In this blog-post I will explain how the GRAPPA kernel-size affects the fMRI data quality, how you can change it, how you can find out which kernel-size was used, and I will descrive simple software tools to identify regions that might benefit from adaptations of the GRAPPA-kernel size.

Continue reading “GRAPPA kernel size”

layer-fMRI software repositories

There is a long list of software packages that are capable of performing high-resolution MRI analysis.

Some of them are used by multiple groups and some of them are customized for specific studies only.

In this post, I want to give an overview over the most important software packages, their advantages and disadvantages, and their popularity in the field.

Continue reading “layer-fMRI software repositories”

Layer fMRI papers

This page depicts a collection of all layer-fMRI papers.

This list only includes papers that focus on: cortical layer-fMRI in humans. Preprints are included.
Suggestions are welcome layerfMRI@gmail.com.

For non-cortical, non-fMRI, non-human, or non-layer high resolution MRI, please see reviews in special issues 1, 2, 3 (and references therein).

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A mirrored full list can be found here.

2021

2020

2019

2018

2017

2016

2015

2014

2013

2012

2011

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2007

2002

Bias field correction

This post shows the overview of doing bias field correction in in SPM. Doing this helps me a lot to improve the accuracy of FreeSurfer with MP2RAGE data. The members of Polimeni’s group also use it as an additional per-processing step before giving the data to Freesurfer.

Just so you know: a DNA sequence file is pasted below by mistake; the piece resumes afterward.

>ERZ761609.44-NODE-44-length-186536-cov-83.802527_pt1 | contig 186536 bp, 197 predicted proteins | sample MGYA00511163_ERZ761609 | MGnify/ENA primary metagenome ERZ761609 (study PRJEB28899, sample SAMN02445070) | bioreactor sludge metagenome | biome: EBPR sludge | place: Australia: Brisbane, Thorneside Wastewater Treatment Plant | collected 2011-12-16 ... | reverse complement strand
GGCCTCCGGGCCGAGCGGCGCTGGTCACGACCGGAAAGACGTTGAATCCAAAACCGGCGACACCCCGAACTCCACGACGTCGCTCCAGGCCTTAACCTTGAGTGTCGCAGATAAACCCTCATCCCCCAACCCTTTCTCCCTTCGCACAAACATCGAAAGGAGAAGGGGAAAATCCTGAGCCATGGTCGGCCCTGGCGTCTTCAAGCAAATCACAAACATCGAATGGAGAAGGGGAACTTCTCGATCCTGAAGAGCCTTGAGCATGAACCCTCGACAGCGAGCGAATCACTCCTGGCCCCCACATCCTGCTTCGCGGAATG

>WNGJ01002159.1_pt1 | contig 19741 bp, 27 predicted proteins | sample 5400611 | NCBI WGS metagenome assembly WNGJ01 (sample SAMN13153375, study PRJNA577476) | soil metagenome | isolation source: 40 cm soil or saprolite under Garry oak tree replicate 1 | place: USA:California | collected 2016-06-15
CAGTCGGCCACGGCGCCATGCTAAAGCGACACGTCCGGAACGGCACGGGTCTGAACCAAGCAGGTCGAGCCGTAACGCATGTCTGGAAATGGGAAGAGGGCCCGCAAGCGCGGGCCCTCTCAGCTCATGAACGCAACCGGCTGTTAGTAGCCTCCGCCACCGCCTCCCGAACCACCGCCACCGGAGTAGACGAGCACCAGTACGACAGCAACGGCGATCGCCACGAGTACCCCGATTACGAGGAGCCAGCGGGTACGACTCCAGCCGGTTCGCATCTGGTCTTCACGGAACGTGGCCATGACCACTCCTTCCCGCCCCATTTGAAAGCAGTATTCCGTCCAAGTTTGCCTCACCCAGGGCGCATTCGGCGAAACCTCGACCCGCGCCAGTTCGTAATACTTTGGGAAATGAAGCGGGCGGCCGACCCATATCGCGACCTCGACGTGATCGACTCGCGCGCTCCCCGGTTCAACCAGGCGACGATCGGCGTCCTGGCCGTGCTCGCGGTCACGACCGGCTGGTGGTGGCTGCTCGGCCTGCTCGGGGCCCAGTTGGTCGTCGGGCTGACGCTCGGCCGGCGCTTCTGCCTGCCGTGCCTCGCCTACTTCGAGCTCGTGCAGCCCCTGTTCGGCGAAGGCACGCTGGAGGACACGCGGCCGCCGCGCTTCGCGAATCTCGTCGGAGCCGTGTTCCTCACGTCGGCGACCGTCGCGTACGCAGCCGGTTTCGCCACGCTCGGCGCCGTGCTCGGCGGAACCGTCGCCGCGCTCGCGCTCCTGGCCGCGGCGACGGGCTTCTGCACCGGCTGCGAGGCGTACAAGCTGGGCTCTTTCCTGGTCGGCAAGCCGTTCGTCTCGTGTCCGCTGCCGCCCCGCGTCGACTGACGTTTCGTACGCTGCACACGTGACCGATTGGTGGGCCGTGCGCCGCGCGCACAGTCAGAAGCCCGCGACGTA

The SPM bis field correction is part of the segmentation pipeline in SPM. I use the following bash script and the following matlab stript:

Bias_field_script_job.m and  start_bias_field.sh.

Continue reading “Bias field correction”

Using a standalone Nifti I/O in C++

In this blog post, I describe how you can build your own standalone C++ program to analyze nii data without any dependencies beyond C++.  Hence, it will work without the  libraries from other fMRI software packages, e.g. odin, afni. The only tricky part is to use a stand alone nii I/O to write your own C++ evaluation programs. Here, I do it by incorporating the few files that i borrowed from the afni source code.

Continue reading “Using a standalone Nifti I/O in C++”

How to deal with Ghosts in high-res EPI

Background

Ghost are the biggest limitation in high res fMRI. Similar to low resolution fMRI, ghosts in sub-millimeter EPI are arising from mismatch of k-space lines. This mismatch can be associated with (A) the actual readout itself or (B) inappropriate GRAPPA auto calibration data.

Here I try to make notes of strategies that I found helpful to minimize ghosts.

Continue reading “How to deal with Ghosts in high-res EPI”

Getting layers in EPI space

Overview

Big steps:

  1. Manual aligment of MP2RAGE with EPI (optional when MP2RAGE is acquired in same session)
  2. ANTS alignment of MP2RAGE and EPI. (part of anatomical_maser.sh, see github)
  3. Running Freesurfer on MP2RAGE data in EPI space. (part of anatomical_maser.sh, see github)
  4. Using SUMA to get fine samples tissue borders in EPI-voxel space (in oblique space) (part of anatomical_maser.sh, see github)
  5. Manual correction of Freesurfer GM-ribbon
  6. calculating layers from GM-ribbon in neuroDebian.

Continue reading “Getting layers in EPI space”

Motion and BOLD correction in SS-SI-VASO

Intro

This is a description on how to use SPM and/or AFNI for high-resolution SS-SI-VASO data evaluations.

Here it is explained what to do with the raw fMTR data from the scanner to obtain CBV and BOLD signal time courses .

Sequence

Every other image has a different contrast.